“In a Nutshell: The Worlds of Maurice Sendak,” is a new exhibition now on display in the Main Library’s Bernheim Gallery, through February 24. This nationally traveling exhibit explores the influence of Jewish culture and history in the work of renowned illustrator Maurice Sendak.
Best known as the illustrator of more than 100 picture books, including classics like Where the Wild Things Are and In the Night Kitchen, this exhibit explores Sendak’s illustrations and picture books, revealing connections between these iconic works and the artist’s childhood, family and the popular culture of the time.
The exhibit panels feature vibrant illustrations, alongside thematic explorations of the Jewish culture and history – and Sendak’s own family experience – that influenced his work.
“We are delighted to have been selected as a site for this exhibition,” said Library Assistant Director Nancy Browning. “A study of Sendak’s work proves that his illustrations and stories aren’t just for children. He explores immigration, urban life, nostalgia, the New World versus the Old World, even the legacy of the Holocaust, weaving these seemingly adult themes into his imaginative and playful illustrations. Our library is thrilled to host this exhibition and present a more thorough look at the life of a talented author and illustrator beloved by fans young and old.”
“In a Nutshell” was organized by the Rosenbach Museum & Library, Philadelphia, and developed by Nextbook, Inc., and the American Library Association Public Programs Office. The national tour of the exhibit has been made possible by grants from the Charles H. Revson Foundation, the Righteous Persons Foundation, the David Berg Foundation, and an anonymous donor, with additional support from Tablet Magazine: A New Read on Jewish Life. The exhibit was curated by Patrick Rodgers of the Rosenbach Museum & Library.
As part of the exhibit, the Library is hosting field trips for schools throughout the community. Library staff developed curriculum guides for elementary and middle school teachers. The guides include pre-visit lesson plans and educational on-site and wrap-up activities, developed in conjunction with JCPS core content requirements. Curriculum guides are available online at LFPL.org or by calling the Main Children’s Department, 574-1620.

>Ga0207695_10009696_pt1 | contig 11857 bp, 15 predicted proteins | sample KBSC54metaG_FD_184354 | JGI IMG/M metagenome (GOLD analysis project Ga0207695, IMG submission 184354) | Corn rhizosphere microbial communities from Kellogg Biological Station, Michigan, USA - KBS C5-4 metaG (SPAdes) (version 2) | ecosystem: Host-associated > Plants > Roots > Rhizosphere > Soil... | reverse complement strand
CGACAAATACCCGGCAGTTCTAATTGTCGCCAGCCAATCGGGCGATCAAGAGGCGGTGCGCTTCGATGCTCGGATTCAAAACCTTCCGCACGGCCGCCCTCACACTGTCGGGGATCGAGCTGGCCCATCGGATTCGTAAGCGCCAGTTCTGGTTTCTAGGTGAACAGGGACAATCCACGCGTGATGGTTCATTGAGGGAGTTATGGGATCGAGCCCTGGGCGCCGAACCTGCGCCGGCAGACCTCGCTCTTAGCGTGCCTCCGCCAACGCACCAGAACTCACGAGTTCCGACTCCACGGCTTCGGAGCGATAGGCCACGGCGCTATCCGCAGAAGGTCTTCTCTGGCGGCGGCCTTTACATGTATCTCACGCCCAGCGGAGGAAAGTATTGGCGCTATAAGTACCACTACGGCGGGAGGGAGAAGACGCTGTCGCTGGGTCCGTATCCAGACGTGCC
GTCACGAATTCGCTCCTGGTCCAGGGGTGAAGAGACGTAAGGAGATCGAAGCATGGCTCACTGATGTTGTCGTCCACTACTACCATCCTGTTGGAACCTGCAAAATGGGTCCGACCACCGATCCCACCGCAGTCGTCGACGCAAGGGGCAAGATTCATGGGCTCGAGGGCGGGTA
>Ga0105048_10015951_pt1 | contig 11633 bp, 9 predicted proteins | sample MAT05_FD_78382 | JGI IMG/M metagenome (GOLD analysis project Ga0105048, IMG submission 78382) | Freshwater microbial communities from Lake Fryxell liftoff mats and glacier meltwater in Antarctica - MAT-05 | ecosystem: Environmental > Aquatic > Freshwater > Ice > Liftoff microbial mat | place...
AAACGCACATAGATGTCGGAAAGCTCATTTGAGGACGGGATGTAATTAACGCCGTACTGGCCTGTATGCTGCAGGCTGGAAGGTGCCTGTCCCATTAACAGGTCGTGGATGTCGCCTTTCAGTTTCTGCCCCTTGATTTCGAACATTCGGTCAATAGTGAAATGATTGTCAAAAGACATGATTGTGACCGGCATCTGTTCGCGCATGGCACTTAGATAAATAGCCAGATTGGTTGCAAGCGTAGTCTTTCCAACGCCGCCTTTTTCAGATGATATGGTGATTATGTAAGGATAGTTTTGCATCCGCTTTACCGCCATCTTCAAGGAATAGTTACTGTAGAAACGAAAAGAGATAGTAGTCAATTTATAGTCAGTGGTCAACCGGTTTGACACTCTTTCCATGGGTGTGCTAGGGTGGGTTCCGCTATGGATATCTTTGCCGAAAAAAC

In addition to school visits, the Louisville Free Public Library is sponsoring free programming and events in conjunction with the exhibition.
There was a gallery reception with klezmer music and discussion with the Klezmer Band of River City. This event also included a special reading of Where the Wild Things Are performed by Stage One Family Theatre, and Sendak-inspired activities.
There will be “A Wild, Wild Rumpus” at the Main Library, Saturday, January 28, 11 a.m.-1:30 p.m. Children and families will enjoy a special reading of Where the Wild Things Are performed by Stage One Family Theatre, get a chance to meet Max and one of the Wild Things, and create wild crafts with the Speed Art Museum.
On Thursday, February 16, at 7 p.m., the Main Library will present a discussion of the Jewish Museum in New York exhibit, “An Artist Remembers: Hanukkah Lamps Selected by Maurice Sendak.” The show demonstrates Sendak’s deep appreciation for the art and artistry expressed in Jewish ritual objects. Join University of Louisville history professor Lee Shai Weissbach for an illustrated exploration of how Jewish tradition has approached questions of artistic expression through the ages.
For a complete list of Sendak-related programs, check the Library’s online calendar at LFPL.org, or call 574-1611. In a Nutshell: The Worlds of Maurice Sendak is on display at the Main Library, January 4-February 24.